Lazy Looping Helpers

Iterators are Everywhere

Many of Python built-in functions return iterators instead of lists.

The enumerate and reversed functions return iterators. Files in Python are also iterators.

>>> letters = ['a', 'b']
>>> next(enumerate(letters))
(0, 'a')
>>> next(reversed(letters))
>>> next(open('widgets.txt'))

All of these iterators act like lazy iterables. They don’t do any work, until you start looping over them.

In Python 2, many functions like range returned lists; if you wanted an iterator, you had to use a special version of the function. In Python 3, the special versions like xrange are removed and wherever it makes sense, iterators are returned instead.

Many functions built-in to Python also accept generic iterables, including lazy iterators.

For example enumerate and zip both accept any kind of iterables, including iterators:

>>> numbers = [1, 2, 3]
>>> squares = (n**2 for n in numbers)
>>> squares
<generator object <genexpr> at 0x100583b10>
>>> zip(numbers, squares)
<zip object at 0x1005ce2c8>
>>> list(zip(numbers, squares))
[(1, 1), (2, 4), (3, 9)]

Iterators in the Standard Library

The standard library includes a number of functions which are meant to work with lazy iterables as well as functions that return lazy iterables, usually in the form of iterators.

The itertools library includes many such functions:

The itertools.count function produces continuous incremental numbers forever.

If you want to print out every number for the rest of time, do this:

>>> from itertools import count
>>> for x in count():
>>>     print(x)

We could get an infinite list of square numbers like this:

>>> squares = (n**2 for n in count())

You have to be careful with count, or it will go on forever. It is important to make sure that there is some way of stopping the loop.

If we wanted just the first 10 squares we could try to slice this generator:

>>> squares[:10]
Traceback (most recent call last):
  File "<stdin>", line 1, in <module>
TypeError: 'generator' object is not subscriptable

But we’ll get an error because generators are not indexable and therefore not sliceable.

We could use itertools.islice to slice any iterable instead:

>>> from itertools import islice
>>> squares = (n**2 for n in count())
>>> list(islice(squares, 10))
[0, 1, 4, 9, 16, 25, 36, 49, 64, 81]

We could also use itertools.takewhile to get all the squares which are less than 1000:

>>> from itertools import takewhile
>>> squares = (n**2 for n in count())
>>> def less_than_1000(n): return n < 1000
>>> list(takewhile(less_than_1000, squares))
[0, 1, 4, 9, 16, 25, 36, 49, 64, 81, 100, 121, 144, 169, 196, 225, 256, 289, 324, 361, 400, 441, 484, 529, 576, 625, 676, 729, 784, 841, 900, 961]

Embracing Laziness

Anytime you come across something that creates an entire list, only to loop through the list and throw it away later, consider lazy iterables. Either with generator expressions or generator functions, you can potentially save space and improve the efficiency of a program by making the looping lazy.

itertools Exercises

Except as noted, these exercises are in the file in the exercises directory. Edit the file to add the functions or fix the error(s) in the existing function(s).

To run the test: from the exercises folder, type python <function_name>, like this:

$ python get_primes_over

All Together

Edit the all_together function we saw before in so that it takes any number of iterables and strings them together. Use something from itertools to solve this exercise.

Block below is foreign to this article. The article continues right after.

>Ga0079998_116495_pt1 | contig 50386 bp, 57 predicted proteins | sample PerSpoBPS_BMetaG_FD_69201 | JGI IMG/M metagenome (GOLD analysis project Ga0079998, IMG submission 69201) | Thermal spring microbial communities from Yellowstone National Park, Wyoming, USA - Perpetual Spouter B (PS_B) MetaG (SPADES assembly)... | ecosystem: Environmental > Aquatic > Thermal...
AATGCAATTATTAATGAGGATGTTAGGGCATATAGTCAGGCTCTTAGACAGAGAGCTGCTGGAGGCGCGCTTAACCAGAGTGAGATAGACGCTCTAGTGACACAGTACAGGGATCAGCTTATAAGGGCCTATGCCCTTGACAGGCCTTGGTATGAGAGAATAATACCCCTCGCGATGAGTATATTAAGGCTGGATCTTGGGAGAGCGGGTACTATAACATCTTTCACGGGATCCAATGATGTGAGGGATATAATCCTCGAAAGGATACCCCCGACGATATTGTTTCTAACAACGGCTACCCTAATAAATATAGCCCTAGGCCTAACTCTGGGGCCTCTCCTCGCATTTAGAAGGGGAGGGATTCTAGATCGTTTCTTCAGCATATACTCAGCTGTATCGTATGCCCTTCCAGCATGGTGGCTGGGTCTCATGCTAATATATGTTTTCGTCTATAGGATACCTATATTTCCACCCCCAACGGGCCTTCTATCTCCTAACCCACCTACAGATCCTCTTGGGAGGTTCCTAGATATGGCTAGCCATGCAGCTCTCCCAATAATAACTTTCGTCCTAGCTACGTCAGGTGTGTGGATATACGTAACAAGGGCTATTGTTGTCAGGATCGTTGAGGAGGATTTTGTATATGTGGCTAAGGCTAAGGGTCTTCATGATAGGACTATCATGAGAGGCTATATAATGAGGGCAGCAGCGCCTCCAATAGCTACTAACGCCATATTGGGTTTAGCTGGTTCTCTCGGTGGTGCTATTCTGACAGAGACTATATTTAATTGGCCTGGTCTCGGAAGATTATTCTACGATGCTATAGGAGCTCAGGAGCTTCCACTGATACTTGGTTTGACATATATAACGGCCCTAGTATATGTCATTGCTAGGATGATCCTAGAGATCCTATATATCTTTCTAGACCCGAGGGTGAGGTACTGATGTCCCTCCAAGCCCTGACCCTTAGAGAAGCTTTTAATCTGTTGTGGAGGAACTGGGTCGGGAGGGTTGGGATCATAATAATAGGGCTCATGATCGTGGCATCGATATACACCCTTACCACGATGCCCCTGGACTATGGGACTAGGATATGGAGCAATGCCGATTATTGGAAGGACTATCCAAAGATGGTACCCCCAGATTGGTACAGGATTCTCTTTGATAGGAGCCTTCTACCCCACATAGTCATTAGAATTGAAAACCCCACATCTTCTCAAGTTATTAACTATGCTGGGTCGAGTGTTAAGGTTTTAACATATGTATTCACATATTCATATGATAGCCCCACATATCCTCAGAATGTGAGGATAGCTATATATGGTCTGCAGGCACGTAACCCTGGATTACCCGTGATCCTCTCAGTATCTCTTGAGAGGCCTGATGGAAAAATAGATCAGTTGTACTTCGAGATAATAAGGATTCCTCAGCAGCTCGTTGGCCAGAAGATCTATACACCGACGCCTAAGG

>>> from generators import all_together
>>> list(all_together([1, 2], (3, 4), "hello"))
[1, 2, 3, 4, 'h', 'e', 'l', 'l', 'o']
>>> nums = all_together([1, 2], (3, 4))
>>> list(all_together(nums, nums))
[1, 2, 3, 4]

Total Length

Edit the total_length function so that it calculates the total length of all given iterables.


>>> from iteration import lotal_length
>>> total_length([1, 2, 3])
>>> total_length()
>>> total_length([1, 2, 3], [4, 5], iter([6, 7]))


Edit the lstrip function to accept an iterable and an item to strip from the beginning of the iterable. The lstrip function should return an iterator which, when looped over, will provide each of the items in the given iterable after all of the strip values have been removed from the beginnign.


>>> list(lstrip([0, 0, 1, 0, 2, 3, 0], 0))
[1, 0, 2, 3, 0]
>>> ''.join(lstrip('hhello there' 'h'))
'ello there'

Stop On

Edit the stop_on function we saw before in so that it accepts an iterable and a value and yields from the given iterable repeatedly until the given value is reached. Use something from itertools to solve this exercise.


>>> from functions import stop_on
>>> list(stop_on([1, 2, 3], 3))
[1, 2]
>>> next(stop_on([1, 2, 3], 1), 0)


Edit the interleave function we saw before in the file so that it works with iterables of different length. Any short iterables should be skipped over once exhausted.

For example:

>>> list(interleave([1, 2, 3], [6, 7, 8, 9]))
[1, 6, 2, 7, 3, 8, 9]
>>> list(interleave([1, 2, 3], [4, 5, 6, 7, 8]))
[1, 4, 2, 5, 3, 6, 7, 8]
>>> list(interleave([1, 2, 3, 4], [5, 6]))
[1, 5, 2, 6, 3, 4]

Note: to test this exercise you’ll need to comment out the appropriate @unittest.skip line in

Big Primes

Edit the get_primes_over function we saw before in the file so that it yields a specified number of prime numbers greater than 1,000,000.

Try doing this without using while loops or for loops, using itertools.

You can use this function to determine whether a number is prime:

def is_prime(candidate):
    """Return True if candidate is a prime number"""
    for n in range(2, candidate):
        if candidate % n == 0:
            return False
    return True
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